New grants to Center for Equity Promotion fund projects in Oregon and Central America

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Charles Martinez
Charles Martinez

The University of Oregon's Center for Equity Promotion, an outreach unit of the College of Education, has received two separate grants totaling $1.6 million for projects in Oregon and Central America.

The principal investigator on both projects is UO Associate Professor Charles Martinez.

“Both of these projects are the result of more than 15 years of our work with Latino families in Oregon and beyond,” Martinez said. “Our center is an example of how the UO is forging community partnerships at home and abroad; in this case we hope to improve the lives of families and youth in underserved populations.”

“Familias Saludables,” (“Healthy Families”) is a community-based participatory research project between the CEQP and the Farmworker Housing Development Corporation in Woodburn. The rapid growth of Latino populations in states such as Oregon – combined with unprepared health and social-service systems – can produce a higher incidence of disease, including chronic conditions. The UO project will partner directly with Latino communities and leaders in Marion County to identify priority areas for improving health outcomes among these populations and develop community-based interventions that target family health.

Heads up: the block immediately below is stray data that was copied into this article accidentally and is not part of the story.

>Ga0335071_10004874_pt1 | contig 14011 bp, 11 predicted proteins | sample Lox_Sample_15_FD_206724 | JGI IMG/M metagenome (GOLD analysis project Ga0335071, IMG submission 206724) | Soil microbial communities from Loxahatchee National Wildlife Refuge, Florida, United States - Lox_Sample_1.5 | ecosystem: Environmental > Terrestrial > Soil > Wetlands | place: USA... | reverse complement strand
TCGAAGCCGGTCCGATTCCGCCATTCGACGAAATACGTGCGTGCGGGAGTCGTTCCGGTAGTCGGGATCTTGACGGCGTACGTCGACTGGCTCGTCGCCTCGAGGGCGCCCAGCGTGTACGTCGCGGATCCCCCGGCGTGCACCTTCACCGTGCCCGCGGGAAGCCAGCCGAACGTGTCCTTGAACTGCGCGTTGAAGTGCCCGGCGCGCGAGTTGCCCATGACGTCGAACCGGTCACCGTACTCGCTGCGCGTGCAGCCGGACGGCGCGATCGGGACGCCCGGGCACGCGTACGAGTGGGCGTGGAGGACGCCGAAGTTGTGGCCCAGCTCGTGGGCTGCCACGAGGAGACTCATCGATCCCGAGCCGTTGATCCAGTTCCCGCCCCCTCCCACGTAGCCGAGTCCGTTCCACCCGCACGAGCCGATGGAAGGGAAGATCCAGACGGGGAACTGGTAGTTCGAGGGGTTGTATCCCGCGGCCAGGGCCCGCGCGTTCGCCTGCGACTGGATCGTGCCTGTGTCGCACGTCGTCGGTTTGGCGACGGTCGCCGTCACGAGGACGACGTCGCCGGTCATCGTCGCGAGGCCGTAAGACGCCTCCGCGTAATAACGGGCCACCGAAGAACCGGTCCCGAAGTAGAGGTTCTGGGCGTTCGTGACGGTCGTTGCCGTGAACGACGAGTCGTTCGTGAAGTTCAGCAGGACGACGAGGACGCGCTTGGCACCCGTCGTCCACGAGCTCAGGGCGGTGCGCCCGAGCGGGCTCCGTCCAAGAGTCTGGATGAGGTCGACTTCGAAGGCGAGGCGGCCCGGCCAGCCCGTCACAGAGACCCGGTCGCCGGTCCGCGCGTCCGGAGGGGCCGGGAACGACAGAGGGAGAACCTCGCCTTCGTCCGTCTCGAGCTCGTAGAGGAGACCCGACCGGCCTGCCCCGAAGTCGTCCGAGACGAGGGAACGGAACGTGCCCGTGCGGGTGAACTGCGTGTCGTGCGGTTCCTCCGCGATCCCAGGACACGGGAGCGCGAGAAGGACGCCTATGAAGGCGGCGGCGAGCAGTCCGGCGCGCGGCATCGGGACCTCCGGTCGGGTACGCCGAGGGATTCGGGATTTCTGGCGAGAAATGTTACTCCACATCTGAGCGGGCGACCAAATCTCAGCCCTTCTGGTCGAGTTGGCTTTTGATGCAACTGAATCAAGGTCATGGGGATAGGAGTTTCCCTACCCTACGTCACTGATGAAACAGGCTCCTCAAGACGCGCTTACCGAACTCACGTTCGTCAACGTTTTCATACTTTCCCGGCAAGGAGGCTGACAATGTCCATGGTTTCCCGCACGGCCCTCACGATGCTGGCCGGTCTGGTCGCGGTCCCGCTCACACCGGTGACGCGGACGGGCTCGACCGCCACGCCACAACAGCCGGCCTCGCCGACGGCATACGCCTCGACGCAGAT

The project is funded through a three-year grant from the National Institute on Minority Health and Health Disparities, part of the National Institutes of Health.

The second grant, “PREVENIR: Increasing School Success and Preventing Youth Violence and Gang Involvement in Central America,” is a partnership between the CEQP, the UO’s Institute on Violence and Destructive Behavior, the University of Washington's Partners for our Children and Deutsche Geselleschaft für Internationale Zusammenarbeit (GIZ – a German non-governmental international development agency). The project is funded through an initial two-year grant from GIZ.

The PREVENIR project will develop interventions aimed at preventing violence and improving outcomes for youth in the Central American countries of Honduras, El Salvador, Guatemala, and Nicaragua – countries with long and enduring histories of exposure to violence. The interventions will be adapted from evidence-based practices developed in the U.S., and, in collaboration with Ministries of Education and non-governmental organizations in the region, local professionals will be trained in the adaptation, implementation and program evaluation processes.

- by Cody Pinkston, UO College of Education